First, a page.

- Identification of Toxicities [ Time Frame: 2 years ]To identify the toxicities associated with brentuximab vedotin when used as therapy for steroid-refractory acute GVHD
- Overall Survival [ Time Frame: 2 years ]Overall survival at 100 days, 180 days and one year after first infusion
- Description of Cumulative Incidence of Chronic GVHD [ Time Frame: 2 years ]To describe the cumulative incidence of chronic GVHD developing in patients with acute GVHD treated with brentuximab vedotin
- Assessment of Levels of Soluble CD30 [ Time Frame: 2 years ]To assess levels of soluble CD30 and surface CD30 expression on peripheral blood T-cells in patients with acute GVHD before and after the administration of brentuximab vedotin
- Assessment of Steroid Dose [ Time Frame: 2 years ]To assess dose of steroids (mg/kg/day of prednisone equivalent) at 6 and 12 months after starting therapy
|Study Start Date:||July 2012|
|Study Completion Date:||December 2016|
|Primary Completion Date:||June 2016 (Final data collection date for primary outcome measure)|
Experimental: Treatment Arm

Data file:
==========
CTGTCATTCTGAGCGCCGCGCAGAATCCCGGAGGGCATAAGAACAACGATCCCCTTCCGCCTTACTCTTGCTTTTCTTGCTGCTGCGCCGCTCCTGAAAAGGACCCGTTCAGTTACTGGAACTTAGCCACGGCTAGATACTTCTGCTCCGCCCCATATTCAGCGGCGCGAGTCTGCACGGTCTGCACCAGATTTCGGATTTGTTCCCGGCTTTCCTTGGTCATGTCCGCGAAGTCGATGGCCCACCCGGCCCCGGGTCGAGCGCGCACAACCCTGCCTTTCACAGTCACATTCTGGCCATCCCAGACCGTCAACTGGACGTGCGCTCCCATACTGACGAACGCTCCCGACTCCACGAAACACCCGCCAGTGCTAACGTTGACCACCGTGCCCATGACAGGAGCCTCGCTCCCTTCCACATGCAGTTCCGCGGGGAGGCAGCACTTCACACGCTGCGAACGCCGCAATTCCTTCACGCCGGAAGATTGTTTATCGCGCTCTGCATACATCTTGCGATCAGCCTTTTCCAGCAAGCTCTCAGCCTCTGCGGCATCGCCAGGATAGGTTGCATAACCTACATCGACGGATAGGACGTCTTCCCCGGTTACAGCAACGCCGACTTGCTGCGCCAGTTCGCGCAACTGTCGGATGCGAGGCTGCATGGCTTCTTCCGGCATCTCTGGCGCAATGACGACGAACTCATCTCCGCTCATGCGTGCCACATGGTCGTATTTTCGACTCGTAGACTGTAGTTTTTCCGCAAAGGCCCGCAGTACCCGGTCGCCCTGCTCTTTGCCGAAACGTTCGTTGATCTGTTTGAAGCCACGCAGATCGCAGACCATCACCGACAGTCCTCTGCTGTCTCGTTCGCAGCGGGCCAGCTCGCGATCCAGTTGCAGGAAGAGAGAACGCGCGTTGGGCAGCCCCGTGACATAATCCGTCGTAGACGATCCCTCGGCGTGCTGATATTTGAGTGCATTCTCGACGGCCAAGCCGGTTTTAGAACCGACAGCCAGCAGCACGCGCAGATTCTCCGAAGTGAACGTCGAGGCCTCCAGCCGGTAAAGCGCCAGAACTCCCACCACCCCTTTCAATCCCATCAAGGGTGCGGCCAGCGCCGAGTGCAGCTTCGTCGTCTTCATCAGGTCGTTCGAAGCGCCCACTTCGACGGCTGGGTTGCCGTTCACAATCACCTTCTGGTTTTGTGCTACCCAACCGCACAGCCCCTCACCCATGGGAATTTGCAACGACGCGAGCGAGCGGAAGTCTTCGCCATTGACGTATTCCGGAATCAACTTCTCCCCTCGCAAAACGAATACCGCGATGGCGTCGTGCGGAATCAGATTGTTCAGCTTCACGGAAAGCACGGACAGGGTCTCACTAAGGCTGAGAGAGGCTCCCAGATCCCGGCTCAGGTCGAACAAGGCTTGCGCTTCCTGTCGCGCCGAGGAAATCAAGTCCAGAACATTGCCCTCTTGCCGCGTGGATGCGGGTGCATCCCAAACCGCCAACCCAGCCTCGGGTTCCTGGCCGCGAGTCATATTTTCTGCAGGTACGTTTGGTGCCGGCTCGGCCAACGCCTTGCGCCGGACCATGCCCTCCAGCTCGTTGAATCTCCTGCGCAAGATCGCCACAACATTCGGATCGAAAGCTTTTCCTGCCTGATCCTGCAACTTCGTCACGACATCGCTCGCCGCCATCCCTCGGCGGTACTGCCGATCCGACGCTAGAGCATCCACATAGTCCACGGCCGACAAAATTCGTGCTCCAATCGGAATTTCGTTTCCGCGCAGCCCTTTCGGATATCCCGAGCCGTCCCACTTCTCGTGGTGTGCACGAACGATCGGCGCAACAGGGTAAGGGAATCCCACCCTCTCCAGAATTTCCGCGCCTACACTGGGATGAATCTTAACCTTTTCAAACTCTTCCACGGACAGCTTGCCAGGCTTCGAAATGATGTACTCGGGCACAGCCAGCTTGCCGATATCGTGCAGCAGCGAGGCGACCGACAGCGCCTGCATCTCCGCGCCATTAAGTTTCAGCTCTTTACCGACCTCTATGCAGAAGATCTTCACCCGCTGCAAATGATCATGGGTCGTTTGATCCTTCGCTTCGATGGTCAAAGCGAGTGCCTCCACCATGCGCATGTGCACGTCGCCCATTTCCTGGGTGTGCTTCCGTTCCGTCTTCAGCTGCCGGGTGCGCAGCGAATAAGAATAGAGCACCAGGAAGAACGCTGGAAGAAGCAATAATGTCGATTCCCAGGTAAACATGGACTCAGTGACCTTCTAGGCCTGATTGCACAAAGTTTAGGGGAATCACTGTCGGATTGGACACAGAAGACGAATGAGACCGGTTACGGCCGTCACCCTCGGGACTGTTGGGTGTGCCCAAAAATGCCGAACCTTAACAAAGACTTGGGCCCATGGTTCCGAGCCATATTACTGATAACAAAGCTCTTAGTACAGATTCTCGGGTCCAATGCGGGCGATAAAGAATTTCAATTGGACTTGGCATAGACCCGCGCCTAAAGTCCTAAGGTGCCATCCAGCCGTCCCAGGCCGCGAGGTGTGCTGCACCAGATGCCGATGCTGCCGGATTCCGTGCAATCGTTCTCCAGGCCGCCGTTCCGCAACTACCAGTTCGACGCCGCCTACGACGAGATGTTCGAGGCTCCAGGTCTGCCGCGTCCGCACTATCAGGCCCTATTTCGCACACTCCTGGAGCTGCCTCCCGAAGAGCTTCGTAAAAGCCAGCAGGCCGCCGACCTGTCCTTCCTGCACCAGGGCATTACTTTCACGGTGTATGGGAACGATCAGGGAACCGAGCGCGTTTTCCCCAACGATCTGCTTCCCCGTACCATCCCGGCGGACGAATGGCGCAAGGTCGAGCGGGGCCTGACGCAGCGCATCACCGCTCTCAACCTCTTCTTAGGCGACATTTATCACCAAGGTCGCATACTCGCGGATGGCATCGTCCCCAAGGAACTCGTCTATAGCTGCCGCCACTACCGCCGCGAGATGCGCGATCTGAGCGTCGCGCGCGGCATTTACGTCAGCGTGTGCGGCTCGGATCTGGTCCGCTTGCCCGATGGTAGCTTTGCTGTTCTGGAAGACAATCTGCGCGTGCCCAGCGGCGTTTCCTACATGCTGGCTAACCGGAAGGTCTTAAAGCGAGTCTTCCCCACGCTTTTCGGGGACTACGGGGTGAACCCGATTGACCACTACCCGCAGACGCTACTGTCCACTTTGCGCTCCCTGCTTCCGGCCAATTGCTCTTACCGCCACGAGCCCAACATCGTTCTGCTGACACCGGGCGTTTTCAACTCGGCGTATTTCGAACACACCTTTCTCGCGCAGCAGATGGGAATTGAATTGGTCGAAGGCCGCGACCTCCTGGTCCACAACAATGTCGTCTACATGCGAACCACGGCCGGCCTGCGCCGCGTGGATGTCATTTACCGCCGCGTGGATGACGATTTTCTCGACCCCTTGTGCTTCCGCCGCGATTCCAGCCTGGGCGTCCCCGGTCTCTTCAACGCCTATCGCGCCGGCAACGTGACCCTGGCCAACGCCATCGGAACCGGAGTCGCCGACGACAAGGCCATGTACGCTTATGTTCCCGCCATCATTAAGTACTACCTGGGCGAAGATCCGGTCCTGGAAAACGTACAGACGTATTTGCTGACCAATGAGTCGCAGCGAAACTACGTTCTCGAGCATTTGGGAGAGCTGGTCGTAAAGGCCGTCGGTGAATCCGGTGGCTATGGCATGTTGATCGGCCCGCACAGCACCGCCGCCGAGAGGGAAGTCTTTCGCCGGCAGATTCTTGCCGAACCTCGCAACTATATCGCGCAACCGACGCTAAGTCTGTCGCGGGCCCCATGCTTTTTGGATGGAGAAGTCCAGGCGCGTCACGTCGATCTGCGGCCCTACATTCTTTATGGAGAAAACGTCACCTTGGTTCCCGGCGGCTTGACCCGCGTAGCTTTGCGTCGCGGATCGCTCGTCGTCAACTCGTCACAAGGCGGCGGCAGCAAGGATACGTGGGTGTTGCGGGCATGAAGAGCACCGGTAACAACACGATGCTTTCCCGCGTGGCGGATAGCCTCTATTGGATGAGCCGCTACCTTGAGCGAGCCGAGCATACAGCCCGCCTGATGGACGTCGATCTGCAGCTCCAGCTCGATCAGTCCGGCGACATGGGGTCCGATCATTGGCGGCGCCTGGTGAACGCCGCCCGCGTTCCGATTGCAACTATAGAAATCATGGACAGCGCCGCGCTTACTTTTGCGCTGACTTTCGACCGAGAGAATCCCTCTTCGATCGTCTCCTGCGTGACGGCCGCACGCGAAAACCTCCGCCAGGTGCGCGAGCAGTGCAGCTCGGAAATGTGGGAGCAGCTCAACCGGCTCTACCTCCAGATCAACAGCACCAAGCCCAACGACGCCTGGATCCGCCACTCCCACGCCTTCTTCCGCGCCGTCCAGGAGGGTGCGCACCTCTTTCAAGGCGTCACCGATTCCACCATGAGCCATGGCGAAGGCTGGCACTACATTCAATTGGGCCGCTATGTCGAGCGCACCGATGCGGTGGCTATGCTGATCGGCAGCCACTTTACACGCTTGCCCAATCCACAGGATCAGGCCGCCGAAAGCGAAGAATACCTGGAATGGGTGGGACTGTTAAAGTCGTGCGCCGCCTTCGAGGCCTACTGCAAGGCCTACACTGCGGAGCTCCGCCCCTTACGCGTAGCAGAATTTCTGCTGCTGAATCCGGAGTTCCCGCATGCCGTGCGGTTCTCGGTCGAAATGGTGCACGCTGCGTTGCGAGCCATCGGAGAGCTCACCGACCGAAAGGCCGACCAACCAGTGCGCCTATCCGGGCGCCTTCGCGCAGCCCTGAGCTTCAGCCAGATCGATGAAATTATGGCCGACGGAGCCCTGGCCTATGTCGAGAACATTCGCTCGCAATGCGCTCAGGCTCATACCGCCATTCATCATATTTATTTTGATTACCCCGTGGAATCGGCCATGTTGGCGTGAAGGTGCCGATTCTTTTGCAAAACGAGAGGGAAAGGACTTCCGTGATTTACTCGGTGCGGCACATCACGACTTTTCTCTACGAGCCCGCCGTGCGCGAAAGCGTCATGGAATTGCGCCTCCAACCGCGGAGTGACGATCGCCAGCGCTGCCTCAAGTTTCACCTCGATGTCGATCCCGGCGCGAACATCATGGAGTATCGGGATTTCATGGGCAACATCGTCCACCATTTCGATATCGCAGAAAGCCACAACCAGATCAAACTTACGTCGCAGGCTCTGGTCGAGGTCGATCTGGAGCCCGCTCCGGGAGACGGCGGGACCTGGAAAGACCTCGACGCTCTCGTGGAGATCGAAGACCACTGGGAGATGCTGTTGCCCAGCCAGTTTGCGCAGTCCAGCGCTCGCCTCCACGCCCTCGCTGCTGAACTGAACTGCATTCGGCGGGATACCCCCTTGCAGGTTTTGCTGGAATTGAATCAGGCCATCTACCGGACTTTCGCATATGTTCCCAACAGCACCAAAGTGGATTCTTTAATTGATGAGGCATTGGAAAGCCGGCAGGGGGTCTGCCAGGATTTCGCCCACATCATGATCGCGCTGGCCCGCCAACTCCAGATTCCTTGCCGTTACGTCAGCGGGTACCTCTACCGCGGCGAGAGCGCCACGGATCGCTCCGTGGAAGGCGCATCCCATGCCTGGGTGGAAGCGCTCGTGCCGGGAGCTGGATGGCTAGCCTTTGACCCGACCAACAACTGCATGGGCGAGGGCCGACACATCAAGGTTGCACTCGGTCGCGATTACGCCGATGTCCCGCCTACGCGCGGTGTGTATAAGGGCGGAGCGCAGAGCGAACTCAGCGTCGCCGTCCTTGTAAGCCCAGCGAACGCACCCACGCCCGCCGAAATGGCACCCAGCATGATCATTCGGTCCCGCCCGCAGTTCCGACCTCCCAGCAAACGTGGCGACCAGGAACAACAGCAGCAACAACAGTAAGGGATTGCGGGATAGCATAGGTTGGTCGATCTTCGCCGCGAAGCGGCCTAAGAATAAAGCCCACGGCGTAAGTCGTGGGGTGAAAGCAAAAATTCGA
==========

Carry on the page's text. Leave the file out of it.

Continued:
Treatment Arm for all participants - Brentuximab vedotin
Drug: Brentuximab Vedotin
Starting dose is 0.6 mg/kg weekly x 3
Other Name: SGN-35
This study will be broken up into two parts: induction and maintenance. The induction phase will last for 28 days and the maintenance phase will last for 12 weeks.
Since we are looking for the highest dose of the study drug that can be administered safely without severe or unmanageable side effects in participants that have Graft vs. Host Disease, not everyone who participates in this research study will receive the same dose of the study drug. The dose you get will depend on the number of participants who have been enrolled in the study before you and how well they have tolerated their doses.
The induction phase of the trial involves finding the safest dose of brentuximab vedotin. In this phase, participants will receive 3 weekly doses on days 1, 8 and 15 of the cycle. Brentuximab vedotin is administered via intravenous infusion, which means directly into the vein, over a period of about 30 minutes.